(Roughly) Daily

Posts Tagged ‘Albert Stevens

“In a flat country a hillock thinks itself a mountain”*…

In 2003, the Annals of Improbable Research released the results of a study that was not so much groundbreaking as it was ground-battering: Kansas, the tongue-in-cheek analysis found, was flatter than a pancake. The researchers Mark Fonstad, William Pugatch, and Brandon Vogt used polynomial equations to calculate the flatness of the famously flat state, and discovered that—as compared to the topography of an IHOP pancake—it was indeed flatter than a flapjack.

Their finding was not incorrect. Parts of Kansas are, in fact, flatter than a pancake! But the study’s focus on Kanas, it turns out, was also misleading. Because there are states—six of them, to be specific—that are even flatter than Kansas. The states flatter than a pancake, you could say, could be served in a short stack.

This latest flatness finding comes courtesy of geographers at the University of Kansas, who just published a paper, “The Flatness of U.S. States,” inGeographical Review, a peer-reviewed journal published by the American Geographical Society…

The top 10 flattest states, per their results? [Results charted on the map above differ as they reflect a slightly different analysis; c.f., the link below.]

Florida

Illinois

North Dakota

Louisiana

Minnesota

Delaware

Kansas

Texas

Nevada

Indiana

Get level at “Science: Several U.S. States, Led by Florida, Are Flatter Than a Pancake.”

* Turkish proverb

###

As we reach for the maple syrup, we might send lofty birthday greetings to Albert William Stevens; he was born on this date in 1886.  An career officer in the U.S. Army Air Corps. Stevens was a pioneering balloonist and aerial photographer who took the first photograph clearly showing the Earth’s curvature (1930) and the first photographs of the Moon’s shadow on the Earth during a solar eclipse (1932).  In 1935 Stevens and a colleague made a record balloon ascent near Rapid City, South Dakota.  20,000 watched– and millions listened to a live NBC broadcast– as their sealed gondola, Explorer II, climbed to 72,395 feet, nearly 14 miles, a record that stood until 1956.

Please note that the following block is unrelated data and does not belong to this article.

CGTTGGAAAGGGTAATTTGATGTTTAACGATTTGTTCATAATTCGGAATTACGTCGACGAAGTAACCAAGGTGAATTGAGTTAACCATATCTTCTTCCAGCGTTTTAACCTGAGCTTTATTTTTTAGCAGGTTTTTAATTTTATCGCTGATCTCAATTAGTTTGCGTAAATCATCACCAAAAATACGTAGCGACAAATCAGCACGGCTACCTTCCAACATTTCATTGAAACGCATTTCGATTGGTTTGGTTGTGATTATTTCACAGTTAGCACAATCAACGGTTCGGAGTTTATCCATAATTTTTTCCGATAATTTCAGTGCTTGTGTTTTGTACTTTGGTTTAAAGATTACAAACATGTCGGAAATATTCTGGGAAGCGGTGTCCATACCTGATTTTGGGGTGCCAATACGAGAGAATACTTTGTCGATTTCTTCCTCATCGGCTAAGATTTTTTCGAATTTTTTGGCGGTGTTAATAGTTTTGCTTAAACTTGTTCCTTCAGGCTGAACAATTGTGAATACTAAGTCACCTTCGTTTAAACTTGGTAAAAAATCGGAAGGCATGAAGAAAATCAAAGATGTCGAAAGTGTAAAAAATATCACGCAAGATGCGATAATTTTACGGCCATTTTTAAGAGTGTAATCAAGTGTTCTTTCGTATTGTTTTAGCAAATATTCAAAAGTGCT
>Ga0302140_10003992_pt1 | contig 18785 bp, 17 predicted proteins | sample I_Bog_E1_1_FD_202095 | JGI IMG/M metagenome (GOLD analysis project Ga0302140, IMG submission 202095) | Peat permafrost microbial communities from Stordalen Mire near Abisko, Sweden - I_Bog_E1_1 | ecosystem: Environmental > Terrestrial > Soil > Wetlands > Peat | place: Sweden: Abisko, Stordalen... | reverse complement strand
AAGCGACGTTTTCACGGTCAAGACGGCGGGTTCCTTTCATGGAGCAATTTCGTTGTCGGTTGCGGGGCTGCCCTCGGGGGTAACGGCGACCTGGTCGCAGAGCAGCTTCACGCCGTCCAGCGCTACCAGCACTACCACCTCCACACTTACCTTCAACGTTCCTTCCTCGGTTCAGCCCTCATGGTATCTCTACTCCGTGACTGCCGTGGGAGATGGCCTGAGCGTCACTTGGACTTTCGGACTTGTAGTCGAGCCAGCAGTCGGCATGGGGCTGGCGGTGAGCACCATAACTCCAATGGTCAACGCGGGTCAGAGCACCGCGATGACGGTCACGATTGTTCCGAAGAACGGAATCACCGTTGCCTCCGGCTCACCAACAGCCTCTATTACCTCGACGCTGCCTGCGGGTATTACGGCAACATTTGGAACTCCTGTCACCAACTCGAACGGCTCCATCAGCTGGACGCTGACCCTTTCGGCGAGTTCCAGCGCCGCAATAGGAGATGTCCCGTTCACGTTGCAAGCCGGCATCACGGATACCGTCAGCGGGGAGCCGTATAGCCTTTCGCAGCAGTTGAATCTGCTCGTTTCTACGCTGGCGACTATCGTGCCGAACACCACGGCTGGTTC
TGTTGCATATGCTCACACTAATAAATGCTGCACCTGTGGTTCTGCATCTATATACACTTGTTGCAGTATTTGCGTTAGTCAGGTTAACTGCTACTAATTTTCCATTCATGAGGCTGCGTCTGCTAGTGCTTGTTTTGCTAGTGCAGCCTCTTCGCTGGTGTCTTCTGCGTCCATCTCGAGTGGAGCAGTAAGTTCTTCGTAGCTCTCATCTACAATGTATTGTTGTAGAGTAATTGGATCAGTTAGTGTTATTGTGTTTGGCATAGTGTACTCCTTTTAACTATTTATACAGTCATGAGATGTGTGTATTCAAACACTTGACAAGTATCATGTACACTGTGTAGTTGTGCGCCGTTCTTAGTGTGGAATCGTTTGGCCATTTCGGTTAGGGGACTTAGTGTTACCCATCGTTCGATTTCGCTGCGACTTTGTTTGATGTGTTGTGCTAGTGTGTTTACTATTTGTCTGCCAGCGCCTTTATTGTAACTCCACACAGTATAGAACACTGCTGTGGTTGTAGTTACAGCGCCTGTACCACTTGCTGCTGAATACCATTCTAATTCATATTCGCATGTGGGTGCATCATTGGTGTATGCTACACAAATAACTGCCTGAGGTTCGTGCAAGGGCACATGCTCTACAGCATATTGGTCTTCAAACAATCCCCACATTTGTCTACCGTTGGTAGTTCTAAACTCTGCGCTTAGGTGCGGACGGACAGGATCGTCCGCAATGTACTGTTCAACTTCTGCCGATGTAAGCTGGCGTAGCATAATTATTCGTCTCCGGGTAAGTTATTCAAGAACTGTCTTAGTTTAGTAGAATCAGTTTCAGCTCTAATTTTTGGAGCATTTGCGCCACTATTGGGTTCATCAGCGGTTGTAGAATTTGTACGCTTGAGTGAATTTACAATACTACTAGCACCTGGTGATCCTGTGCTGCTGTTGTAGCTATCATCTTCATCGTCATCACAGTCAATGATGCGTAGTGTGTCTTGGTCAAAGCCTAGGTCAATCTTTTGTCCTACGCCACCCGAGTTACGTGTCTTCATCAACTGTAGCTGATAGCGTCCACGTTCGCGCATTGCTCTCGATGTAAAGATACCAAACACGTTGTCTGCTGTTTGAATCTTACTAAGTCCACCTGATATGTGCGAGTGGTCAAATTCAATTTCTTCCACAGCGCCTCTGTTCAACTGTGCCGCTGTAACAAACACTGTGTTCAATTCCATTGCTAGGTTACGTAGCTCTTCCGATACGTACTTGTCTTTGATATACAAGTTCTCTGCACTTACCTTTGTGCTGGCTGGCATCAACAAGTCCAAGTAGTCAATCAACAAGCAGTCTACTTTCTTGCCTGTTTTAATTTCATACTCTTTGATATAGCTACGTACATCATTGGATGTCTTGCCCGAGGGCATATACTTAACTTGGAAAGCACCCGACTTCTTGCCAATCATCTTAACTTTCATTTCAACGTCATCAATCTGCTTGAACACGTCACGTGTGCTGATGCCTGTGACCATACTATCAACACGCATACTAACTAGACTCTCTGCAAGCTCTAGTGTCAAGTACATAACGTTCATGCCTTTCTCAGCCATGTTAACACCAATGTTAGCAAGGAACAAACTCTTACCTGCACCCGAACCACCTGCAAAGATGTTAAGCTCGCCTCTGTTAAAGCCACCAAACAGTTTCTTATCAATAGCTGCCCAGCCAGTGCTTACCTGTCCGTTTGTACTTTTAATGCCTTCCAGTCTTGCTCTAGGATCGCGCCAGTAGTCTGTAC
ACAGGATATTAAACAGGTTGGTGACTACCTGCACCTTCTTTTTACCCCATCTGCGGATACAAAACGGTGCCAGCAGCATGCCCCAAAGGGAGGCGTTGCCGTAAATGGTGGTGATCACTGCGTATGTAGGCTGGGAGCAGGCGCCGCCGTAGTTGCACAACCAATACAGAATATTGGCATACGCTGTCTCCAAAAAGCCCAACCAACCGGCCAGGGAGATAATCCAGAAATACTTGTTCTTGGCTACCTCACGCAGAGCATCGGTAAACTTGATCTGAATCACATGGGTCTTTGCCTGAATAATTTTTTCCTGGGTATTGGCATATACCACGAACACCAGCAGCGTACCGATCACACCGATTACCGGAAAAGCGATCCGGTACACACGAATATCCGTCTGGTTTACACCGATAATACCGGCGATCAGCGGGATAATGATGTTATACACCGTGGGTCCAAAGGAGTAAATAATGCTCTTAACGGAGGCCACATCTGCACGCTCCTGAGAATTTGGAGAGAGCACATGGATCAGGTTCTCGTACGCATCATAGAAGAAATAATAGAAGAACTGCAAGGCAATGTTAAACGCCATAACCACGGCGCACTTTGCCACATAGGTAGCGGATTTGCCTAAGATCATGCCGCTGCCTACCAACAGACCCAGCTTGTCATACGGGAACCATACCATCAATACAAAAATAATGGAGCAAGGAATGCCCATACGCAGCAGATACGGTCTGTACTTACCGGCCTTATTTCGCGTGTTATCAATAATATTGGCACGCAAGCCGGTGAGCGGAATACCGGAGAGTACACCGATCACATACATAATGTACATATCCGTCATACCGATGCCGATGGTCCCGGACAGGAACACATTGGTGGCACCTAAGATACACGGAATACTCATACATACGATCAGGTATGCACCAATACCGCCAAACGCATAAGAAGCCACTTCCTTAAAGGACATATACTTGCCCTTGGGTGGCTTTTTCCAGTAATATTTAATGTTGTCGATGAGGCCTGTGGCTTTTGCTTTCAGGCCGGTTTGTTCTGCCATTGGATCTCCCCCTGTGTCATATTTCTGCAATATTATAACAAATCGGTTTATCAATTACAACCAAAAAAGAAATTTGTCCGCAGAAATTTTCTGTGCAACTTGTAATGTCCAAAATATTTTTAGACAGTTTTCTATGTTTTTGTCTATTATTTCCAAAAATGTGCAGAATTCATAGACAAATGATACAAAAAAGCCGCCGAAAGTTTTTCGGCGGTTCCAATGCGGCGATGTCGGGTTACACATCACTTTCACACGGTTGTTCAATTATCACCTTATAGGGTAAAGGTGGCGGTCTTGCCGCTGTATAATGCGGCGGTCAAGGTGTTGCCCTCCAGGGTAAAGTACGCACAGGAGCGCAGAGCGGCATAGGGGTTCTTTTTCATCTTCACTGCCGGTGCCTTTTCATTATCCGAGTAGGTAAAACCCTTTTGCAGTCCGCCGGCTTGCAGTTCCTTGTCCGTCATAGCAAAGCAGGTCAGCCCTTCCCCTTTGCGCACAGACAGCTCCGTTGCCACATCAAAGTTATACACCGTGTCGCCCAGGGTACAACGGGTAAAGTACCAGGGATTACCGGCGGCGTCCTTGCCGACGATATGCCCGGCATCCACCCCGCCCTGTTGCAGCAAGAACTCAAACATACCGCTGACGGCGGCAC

source

Written by LW

March 13, 2014 at 1:01 am

First in Flight?…

 

For years, Ohio and North Carolina have argued over the bragging rights to the Wright Brothers: Ohio on the grounds that the brothers developed and built their design in Dayton; North Carolina, because Kitty Hawk was the site of the Wright’s first powered flight.  Ohio’s license plates proclaim “Birthplace of Aviation” (more recently, “Birthplace of Aviation Pioneers”, to include not only the Wrights, but also astronauts John Glenn and Neil Armstrong, both Ohio natives); North Carolina’s, “First in Flight.” And the rivalry has even been drawn on quarters:

But it’s looking as though both states may need to re-tool their plates and dies…

Newly found evidence supports earlier claims that Gustave Whitehead (a German immigrant, born Gustav Weißkopf, “Whitehead” being the literal translation of “Weißkopf”) performed the first powered, controlled, heavier-than-air flight as early as August 14, 1901–  more than two years before the Wrights took off– and in Connecticut (near Fairfield).  There’a a detailed analysis of the evidence here… evidence sufficiently compelling to convince the venerable Janes.

The photo at the head of this post is a woodcut rendering of Whitehead’s first flight; this photo shows Whitehead and his crew with his monoplane outside his shop; daughter Rose sits on Whitehead’s lap, and the engine that powers the front landing-gear wheels is on the ground in front of the others.

Well, it’s not as though the Tar Heels don’t have more important things to worry about; ditto, the Buckeyes. And as for Connecticut, well, if they ever tire of “Constitution State,” there’s a new slogan at the ready.

… or there might be.  It turns out that there’s yet another claimant to the “first powered flight flight” title: the Brazilian Alberto Santos Dumont.

[TotH to Slashdot]

###

As we marvel at mechanical miracles, we might send lofty birthday greetings to Albert William Stevens; he was born on this date in 1886.  An career officer in the U.S. Army Air Corps. Stevens was a pioneering balloonist and aerial photographer who took the first photograph clearly showing the Earth’s curvature (1930) and the first photographs of the Moon’s shadow on the Earth during a solar eclipse (1932).  In 1935 Stevens and a colleague made a record balloon ascent near Rapid City, South Dakota.  20,000 watched– and millions listened to a live NBC broadcast– as their sealed gondola, Explorer II, climbed to 72,395 feet, nearly 14 miles, a record that stood until 1956.

 source

 

%d bloggers like this: